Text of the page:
Thing is, this church feel perfect, but the next church may be perfect. So we gotta be patient. Stick to the process.

One caveat: Since the Holy Spirit is in charge after all, if he tells you to stop shopping and stick with one particular church, make sure it’s him, then drop the process and stick to that church. He knows best. Far be it from me to say he doesn’t.

Red flags.

And while you’re on the lookout for dealbreakers, be on the lookout for all the other red flags which warn you this isn’t the right church for you. Or, really, anyone.

Remember, church is meant to be a support system. A family. People who’ll love and help you. People who exhibit the Spirit’s fruit. Whereas fruitless Christians are like big red flags which warn you: STAY AWAY. Especially when these fruitless Christians are in leadership.

Don’t only look at the church leadership. Churches are people. Most of your relationships in church won’t only be with the leaders, but the people. If you can’t stand the people, that’s not good! If the people aren’t making any effort to grow in Christ—if the only mature Christians in the bunch, the only people worth knowing, are in leadership—that’s not good either.

Remember, a church and its leadership are two different things. The leadership are the people who wrote all the nice-sounding stuff on the website. They’re the ones who actually believe the faith statement, mission statement, values, and so forth. But the people, the congregation which actually makes up the church, may not believe any of it, or even know any of it. Or care.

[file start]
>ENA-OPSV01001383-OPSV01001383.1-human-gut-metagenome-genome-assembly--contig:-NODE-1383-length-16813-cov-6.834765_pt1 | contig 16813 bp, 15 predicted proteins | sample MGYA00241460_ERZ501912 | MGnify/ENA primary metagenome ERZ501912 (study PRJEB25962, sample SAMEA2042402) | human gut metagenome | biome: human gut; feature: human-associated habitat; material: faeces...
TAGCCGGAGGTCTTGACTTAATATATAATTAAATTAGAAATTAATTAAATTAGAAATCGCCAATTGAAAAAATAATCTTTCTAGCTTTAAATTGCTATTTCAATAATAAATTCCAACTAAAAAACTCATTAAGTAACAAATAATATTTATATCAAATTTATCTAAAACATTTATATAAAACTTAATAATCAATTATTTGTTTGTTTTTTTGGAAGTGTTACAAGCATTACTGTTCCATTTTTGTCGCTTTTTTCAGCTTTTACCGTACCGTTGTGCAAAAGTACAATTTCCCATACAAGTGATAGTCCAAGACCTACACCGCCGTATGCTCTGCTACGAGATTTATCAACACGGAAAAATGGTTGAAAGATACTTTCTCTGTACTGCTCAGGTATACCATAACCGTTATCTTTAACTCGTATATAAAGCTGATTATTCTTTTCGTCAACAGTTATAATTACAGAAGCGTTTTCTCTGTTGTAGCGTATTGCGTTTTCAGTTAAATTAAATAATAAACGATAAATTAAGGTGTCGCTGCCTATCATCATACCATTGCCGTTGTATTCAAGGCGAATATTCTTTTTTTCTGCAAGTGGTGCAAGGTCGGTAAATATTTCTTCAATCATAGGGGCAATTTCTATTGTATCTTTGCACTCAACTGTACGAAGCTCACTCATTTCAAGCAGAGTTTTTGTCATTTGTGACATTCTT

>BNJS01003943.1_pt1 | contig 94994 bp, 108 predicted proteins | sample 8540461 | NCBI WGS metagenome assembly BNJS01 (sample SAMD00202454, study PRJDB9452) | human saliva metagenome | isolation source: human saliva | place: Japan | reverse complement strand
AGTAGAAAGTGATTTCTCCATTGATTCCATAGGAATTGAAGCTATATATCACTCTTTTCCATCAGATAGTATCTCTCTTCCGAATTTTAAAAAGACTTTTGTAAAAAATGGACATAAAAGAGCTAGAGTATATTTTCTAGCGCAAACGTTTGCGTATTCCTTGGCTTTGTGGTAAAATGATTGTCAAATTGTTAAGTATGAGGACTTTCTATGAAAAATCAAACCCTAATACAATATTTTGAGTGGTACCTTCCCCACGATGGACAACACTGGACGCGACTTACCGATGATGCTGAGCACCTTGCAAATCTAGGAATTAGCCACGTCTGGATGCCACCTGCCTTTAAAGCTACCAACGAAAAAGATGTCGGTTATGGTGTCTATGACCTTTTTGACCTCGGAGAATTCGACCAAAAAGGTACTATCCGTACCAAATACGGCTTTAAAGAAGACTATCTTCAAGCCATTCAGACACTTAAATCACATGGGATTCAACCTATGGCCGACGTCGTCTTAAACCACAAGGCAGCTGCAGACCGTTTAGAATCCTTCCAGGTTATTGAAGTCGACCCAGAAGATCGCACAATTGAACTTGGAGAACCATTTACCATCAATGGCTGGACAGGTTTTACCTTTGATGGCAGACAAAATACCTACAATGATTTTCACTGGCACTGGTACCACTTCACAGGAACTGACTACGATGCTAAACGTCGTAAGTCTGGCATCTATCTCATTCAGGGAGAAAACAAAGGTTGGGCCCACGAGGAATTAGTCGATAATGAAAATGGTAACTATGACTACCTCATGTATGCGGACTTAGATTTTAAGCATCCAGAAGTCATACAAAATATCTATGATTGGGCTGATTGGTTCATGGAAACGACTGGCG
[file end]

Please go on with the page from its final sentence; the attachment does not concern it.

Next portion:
Fr’instance, I used to go to an all-white church. It wasn’t that way because the leadership (as far as I know) wanted it that way. I certainly didn’t want it that way; I kept inviting non-white friends! But unless there’s a language barrier, the only reason any church is all-white, all-black, all-Latino, all whatever, is racism. There were racists in that church, subtly driving away any non-whites I, or others, invited. Doesn’t matter what the non-racists wanted, or the leaders put in the church’s literature. The people set the tone of your church far more than most church leaders realize.

So never forget to check out the people, those sitting in the seats with you. Either they’re seeking God with all their hearts, enthusiastically contributing to the life of your church… or they’re passively letting the leaders run the show, and contributing nothing but their own prejudices. Either the church is full of love and joy, or it’s got that cavernous feeling like the Holy Spirit left the building ages ago, and the only wind blowing within it are the farts of old, bitter men.

Can you trust these people to be your Christian support system? Or do they figure that’s the pastor’s job, whereas they’re free to be needy, whiny, bitter, or self-centered? That’s a worst-case scenario… but honestly, too many churches fit it.

Do they introduce themselves and try to make conversation? Do they make sure they talk to you before you can slip out undetected? Do they try to involve you in any upcoming events? Do they make contact with you after the service?—and I mean serious contact, unlike a message you aren’t expected to return. Do they want you to become a part of what they’re doing?

If the church is truly following Jesus’s command to love one another, it should be completely obvious one way or the other. One visit will tell you everything. You won’t need two.